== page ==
My company has recently made a study for a retail company. The company was concerned about its wage policy. Their sales have improved after the crisis was over in their industry; so did the wages, as sales personnel wages were tied to sales.
The main question that the company asked: „Don’t we overpay our top sellers? Can we really afford to pay higher wages?”
So, one of the approaches that we took among others was very easy. We have compared the total salary pool for each shop against the sales that the shop generates to see what percentage of sales goes to pay for personnel’s work. It is OK to compare salaries against sales in this particular case as markups in all the shops were more or less similar. In cases of varying margins we would rather compare salaries against gross profit.
It is amazing, but it turned out that the higher were the salaries, the more the company was able to pay. See the chart below – the higher is a shop’s salary compared to the company’s average, the lower is the weight of the total salary pool in net sales. That means, that at shops with higher salaries it is possible to pay even higher salaries. On the other hand, the personnel in the worst-paid shops was effectively overpaid compared to sales these people were generating.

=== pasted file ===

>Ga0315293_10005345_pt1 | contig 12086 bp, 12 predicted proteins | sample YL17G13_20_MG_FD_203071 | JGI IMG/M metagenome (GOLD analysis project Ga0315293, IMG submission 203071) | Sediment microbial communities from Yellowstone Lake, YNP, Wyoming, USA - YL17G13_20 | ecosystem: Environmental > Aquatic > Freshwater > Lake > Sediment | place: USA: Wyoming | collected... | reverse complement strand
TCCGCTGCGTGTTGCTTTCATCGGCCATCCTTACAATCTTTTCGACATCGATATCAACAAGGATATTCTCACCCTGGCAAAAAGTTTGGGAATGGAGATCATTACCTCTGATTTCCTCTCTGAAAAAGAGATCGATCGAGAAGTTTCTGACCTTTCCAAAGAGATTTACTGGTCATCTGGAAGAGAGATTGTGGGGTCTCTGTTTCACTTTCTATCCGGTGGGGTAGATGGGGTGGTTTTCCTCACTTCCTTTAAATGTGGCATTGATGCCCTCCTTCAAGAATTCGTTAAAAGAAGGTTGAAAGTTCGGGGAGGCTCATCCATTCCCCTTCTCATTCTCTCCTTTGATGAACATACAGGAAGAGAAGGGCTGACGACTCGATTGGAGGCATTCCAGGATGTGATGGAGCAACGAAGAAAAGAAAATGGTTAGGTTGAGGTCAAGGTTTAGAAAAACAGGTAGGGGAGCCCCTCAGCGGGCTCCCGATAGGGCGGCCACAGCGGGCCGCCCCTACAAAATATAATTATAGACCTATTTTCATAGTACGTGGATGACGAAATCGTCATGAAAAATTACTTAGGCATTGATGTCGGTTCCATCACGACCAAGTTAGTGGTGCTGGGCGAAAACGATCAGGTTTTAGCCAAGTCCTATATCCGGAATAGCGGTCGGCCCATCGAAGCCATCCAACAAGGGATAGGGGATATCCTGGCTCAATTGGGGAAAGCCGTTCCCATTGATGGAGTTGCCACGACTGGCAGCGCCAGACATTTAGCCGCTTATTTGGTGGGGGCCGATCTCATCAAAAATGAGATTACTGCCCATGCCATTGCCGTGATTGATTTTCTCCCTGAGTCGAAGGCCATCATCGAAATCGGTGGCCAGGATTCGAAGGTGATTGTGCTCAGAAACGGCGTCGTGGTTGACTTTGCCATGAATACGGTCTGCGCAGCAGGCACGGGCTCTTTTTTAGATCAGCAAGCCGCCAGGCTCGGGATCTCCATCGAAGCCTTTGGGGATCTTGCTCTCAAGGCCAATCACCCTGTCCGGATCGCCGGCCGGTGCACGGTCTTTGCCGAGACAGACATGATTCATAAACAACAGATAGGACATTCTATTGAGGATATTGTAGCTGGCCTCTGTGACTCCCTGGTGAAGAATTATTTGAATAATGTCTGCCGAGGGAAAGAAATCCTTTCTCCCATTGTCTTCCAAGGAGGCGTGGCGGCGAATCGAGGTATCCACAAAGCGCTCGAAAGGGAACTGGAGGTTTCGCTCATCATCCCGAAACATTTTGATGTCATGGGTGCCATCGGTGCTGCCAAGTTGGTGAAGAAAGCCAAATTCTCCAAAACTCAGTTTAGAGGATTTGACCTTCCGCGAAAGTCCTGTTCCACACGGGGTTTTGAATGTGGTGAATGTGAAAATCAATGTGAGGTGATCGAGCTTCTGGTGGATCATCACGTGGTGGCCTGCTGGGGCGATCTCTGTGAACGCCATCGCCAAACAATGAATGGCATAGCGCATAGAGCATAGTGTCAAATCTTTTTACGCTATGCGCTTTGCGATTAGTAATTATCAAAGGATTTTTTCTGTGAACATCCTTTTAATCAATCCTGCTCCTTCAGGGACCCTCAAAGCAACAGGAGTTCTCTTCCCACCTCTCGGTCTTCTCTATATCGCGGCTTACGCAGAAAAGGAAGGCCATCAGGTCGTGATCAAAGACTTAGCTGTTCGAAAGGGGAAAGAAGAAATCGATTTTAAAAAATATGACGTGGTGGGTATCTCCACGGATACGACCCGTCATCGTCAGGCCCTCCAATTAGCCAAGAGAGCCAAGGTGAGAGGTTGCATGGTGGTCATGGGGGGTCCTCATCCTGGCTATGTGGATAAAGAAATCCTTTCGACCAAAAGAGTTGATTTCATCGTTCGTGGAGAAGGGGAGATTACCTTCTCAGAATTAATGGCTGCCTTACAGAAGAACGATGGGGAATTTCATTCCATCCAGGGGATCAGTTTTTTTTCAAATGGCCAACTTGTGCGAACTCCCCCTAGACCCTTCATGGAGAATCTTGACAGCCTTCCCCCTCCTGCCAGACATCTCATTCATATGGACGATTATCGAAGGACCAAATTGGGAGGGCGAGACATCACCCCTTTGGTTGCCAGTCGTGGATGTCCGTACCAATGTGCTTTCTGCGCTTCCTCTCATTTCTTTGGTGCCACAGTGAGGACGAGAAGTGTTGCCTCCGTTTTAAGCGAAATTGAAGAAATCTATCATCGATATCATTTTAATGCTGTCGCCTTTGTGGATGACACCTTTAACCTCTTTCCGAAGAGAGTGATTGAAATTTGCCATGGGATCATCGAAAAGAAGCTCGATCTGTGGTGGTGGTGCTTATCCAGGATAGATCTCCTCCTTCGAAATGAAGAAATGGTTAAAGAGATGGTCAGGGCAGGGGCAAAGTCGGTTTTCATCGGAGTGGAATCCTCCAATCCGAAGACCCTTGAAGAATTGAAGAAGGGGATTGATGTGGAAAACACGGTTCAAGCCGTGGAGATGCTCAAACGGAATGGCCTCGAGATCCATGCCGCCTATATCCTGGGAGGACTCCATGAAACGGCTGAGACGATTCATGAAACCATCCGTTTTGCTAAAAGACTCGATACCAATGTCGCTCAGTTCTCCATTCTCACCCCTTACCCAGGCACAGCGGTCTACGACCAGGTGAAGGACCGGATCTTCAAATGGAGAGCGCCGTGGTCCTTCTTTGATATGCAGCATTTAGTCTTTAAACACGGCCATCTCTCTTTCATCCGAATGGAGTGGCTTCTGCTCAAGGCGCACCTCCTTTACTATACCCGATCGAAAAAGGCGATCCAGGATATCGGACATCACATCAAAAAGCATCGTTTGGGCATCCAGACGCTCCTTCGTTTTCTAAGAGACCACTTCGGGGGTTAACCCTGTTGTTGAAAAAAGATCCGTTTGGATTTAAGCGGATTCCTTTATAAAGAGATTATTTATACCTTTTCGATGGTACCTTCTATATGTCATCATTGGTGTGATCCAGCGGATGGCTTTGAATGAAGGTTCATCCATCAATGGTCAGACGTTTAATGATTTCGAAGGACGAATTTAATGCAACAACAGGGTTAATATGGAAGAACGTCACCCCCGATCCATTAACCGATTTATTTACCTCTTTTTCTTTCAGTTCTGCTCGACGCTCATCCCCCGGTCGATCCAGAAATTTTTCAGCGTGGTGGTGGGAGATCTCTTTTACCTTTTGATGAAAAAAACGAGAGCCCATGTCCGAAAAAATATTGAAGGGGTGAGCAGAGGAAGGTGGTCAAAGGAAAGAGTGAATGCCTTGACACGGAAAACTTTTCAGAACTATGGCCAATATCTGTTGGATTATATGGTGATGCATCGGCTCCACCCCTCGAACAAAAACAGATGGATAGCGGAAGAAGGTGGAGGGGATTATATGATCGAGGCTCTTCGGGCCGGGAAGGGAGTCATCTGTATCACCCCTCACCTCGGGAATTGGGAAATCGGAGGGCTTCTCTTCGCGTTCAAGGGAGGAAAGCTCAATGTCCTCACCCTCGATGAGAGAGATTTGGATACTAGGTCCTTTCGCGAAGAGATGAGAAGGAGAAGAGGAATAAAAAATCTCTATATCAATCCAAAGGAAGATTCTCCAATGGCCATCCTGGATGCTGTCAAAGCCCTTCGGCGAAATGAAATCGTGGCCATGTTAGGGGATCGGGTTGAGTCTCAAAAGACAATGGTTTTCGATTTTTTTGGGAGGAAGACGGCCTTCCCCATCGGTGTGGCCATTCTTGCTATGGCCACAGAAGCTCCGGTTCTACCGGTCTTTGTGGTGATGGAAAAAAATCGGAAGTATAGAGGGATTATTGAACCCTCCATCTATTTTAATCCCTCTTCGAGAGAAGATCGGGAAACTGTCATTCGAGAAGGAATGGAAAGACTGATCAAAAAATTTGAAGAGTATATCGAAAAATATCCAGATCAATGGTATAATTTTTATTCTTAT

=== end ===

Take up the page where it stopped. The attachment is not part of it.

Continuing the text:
If you have your own business – you might want to check whether this holds true for your company too. I would strongly suggest to make a similar analysis if you have several selling units/people that produce results independently from each other.
To make your analysis easier, you might want to use one of the templates that we provide at cfotemplates.com
Does the same pattern hold in your industry? Write me to email@example.com.